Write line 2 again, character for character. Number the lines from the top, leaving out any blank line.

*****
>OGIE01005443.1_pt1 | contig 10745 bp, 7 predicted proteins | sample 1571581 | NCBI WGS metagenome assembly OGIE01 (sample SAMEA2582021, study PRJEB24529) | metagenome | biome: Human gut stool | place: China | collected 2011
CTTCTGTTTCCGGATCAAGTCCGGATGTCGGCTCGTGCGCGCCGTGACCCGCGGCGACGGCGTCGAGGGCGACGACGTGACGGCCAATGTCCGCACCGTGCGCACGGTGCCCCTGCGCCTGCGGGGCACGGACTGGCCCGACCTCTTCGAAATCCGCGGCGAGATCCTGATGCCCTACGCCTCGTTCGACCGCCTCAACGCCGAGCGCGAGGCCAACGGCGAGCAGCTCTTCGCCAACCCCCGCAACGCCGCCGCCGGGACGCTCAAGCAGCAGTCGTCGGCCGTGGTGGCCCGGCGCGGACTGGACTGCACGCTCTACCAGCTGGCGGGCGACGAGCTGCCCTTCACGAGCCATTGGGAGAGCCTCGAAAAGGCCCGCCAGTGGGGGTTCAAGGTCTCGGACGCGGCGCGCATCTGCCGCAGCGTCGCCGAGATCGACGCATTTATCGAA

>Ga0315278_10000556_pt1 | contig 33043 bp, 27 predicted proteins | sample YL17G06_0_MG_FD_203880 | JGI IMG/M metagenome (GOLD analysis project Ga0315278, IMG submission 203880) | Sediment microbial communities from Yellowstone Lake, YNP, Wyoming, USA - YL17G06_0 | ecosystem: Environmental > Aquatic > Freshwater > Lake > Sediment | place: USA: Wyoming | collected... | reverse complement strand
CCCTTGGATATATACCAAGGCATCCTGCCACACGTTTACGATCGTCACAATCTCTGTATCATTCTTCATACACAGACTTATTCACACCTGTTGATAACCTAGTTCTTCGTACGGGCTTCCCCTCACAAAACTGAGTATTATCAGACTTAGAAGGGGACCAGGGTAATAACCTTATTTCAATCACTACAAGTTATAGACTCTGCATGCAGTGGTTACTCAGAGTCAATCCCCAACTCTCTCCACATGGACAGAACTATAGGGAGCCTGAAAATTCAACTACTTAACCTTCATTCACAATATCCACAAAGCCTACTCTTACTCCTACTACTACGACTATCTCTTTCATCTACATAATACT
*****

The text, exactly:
CTTCTGTTTCCGGATCAAGTCCGGATGTCGGCTCGTGCGCGCCGTGACCCGCGGCGACGGCGTCGAGGGCGACGACGTGACGGCCAATGTCCGCACCGTGCGCACGGTGCCCCTGCGCCTGCGGGGCACGGACTGGCCCGACCTCTTCGAAATCCGCGGCGAGATCCTGATGCCCTACGCCTCGTTCGACCGCCTCAACGCCGAGCGCGAGGCCAACGGCGAGCAGCTCTTCGCCAACCCCCGCAACGCCGCCGCCGGGACGCTCAAGCAGCAGTCGTCGGCCGTGGTGGCCCGGCGCGGACTGGACTGCACGCTCTACCAGCTGGCGGGCGACGAGCTGCCCTTCACGAGCCATTGGGAGAGCCTCGAAAAGGCCCGCCAGTGGGGGTTCAAGGTCTCGGACGCGGCGCGCATCTGCCGCAGCGTCGCCGAGATCGACGCATTTATCGAA